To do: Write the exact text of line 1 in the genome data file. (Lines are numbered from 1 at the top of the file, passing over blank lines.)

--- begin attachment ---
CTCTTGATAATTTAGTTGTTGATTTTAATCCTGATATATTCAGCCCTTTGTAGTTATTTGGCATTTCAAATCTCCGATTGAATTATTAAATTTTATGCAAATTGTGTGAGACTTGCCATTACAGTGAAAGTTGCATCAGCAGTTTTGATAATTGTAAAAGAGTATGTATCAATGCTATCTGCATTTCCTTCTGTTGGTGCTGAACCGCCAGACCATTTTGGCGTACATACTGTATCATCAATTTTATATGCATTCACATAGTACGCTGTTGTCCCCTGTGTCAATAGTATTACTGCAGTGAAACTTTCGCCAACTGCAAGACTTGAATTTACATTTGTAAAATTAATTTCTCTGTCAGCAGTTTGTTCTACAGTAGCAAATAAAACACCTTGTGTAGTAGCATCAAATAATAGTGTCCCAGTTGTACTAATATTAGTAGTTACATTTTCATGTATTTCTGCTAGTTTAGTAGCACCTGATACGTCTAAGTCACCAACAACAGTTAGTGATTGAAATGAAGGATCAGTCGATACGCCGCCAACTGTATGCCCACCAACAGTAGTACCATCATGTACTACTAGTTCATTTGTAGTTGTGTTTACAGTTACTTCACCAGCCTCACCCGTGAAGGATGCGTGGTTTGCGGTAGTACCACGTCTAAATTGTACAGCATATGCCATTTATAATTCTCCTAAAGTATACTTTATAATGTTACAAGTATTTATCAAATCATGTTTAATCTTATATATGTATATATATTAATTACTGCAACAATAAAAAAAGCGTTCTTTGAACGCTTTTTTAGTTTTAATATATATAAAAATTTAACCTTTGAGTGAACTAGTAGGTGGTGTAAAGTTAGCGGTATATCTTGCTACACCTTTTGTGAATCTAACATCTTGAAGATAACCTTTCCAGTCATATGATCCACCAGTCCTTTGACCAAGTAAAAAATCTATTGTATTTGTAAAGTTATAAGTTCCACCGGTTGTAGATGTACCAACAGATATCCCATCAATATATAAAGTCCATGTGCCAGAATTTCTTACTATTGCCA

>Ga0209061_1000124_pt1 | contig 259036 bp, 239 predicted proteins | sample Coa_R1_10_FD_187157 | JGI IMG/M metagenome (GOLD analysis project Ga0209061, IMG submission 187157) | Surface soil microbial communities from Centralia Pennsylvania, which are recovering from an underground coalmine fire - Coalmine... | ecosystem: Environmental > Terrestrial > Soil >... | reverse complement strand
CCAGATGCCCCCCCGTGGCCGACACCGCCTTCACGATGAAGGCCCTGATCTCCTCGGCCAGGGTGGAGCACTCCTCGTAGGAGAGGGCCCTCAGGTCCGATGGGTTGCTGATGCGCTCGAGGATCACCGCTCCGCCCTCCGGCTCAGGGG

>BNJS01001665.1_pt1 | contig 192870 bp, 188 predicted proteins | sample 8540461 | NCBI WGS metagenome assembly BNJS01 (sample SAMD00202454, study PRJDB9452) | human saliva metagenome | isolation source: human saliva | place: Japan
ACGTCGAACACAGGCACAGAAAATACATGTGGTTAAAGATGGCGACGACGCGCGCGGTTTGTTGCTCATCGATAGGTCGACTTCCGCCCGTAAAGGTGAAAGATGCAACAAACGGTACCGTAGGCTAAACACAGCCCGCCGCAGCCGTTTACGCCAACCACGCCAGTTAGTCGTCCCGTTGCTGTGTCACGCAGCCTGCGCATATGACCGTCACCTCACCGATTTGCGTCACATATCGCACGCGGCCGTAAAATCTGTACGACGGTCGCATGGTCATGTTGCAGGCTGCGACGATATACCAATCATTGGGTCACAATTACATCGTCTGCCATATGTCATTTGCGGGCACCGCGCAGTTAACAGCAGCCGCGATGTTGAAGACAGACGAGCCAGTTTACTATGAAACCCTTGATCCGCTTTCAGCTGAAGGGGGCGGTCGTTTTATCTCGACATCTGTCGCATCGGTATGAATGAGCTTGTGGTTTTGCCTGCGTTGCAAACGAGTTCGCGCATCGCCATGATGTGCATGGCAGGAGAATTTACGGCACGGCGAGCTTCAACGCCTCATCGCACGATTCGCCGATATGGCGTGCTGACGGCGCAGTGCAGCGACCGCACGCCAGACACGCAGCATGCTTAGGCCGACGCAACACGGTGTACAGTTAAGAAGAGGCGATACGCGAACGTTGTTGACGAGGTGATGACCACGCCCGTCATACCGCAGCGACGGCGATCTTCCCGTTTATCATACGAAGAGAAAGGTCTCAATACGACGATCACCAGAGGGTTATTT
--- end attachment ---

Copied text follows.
CTCTTGATAATTTAGTTGTTGATTTTAATCCTGATATATTCAGCCCTTTGTAGTTATTTGGCATTTCAAATCTCCGATTGAATTATTAAATTTTATGCAAATTGTGTGAGACTTGCCATTACAGTGAAAGTTGCATCAGCAGTTTTGATAATTGTAAAAGAGTATGTATCAATGCTATCTGCATTTCCTTCTGTTGGTGCTGAACCGCCAGACCATTTTGGCGTACATACTGTATCATCAATTTTATATGCATTCACATAGTACGCTGTTGTCCCCTGTGTCAATAGTATTACTGCAGTGAAACTTTCGCCAACTGCAAGACTTGAATTTACATTTGTAAAATTAATTTCTCTGTCAGCAGTTTGTTCTACAGTAGCAAATAAAACACCTTGTGTAGTAGCATCAAATAATAGTGTCCCAGTTGTACTAATATTAGTAGTTACATTTTCATGTATTTCTGCTAGTTTAGTAGCACCTGATACGTCTAAGTCACCAACAACAGTTAGTGATTGAAATGAAGGATCAGTCGATACGCCGCCAACTGTATGCCCACCAACAGTAGTACCATCATGTACTACTAGTTCATTTGTAGTTGTGTTTACAGTTACTTCACCAGCCTCACCCGTGAAGGATGCGTGGTTTGCGGTAGTACCACGTCTAAATTGTACAGCATATGCCATTTATAATTCTCCTAAAGTATACTTTATAATGTTACAAGTATTTATCAAATCATGTTTAATCTTATATATGTATATATATTAATTACTGCAACAATAAAAAAAGCGTTCTTTGAACGCTTTTTTAGTTTTAATATATATAAAAATTTAACCTTTGAGTGAACTAGTAGGTGGTGTAAAGTTAGCGGTATATCTTGCTACACCTTTTGTGAATCTAACATCTTGAAGATAACCTTTCCAGTCATATGATCCACCAGTCCTTTGACCAAGTAAAAAATCTATTGTATTTGTAAAGTTATAAGTTCCACCGGTTGTAGATGTACCAACAGATATCCCATCAATATATAAAGTCCATGTGCCAGAATTTCTTACTATTGCCA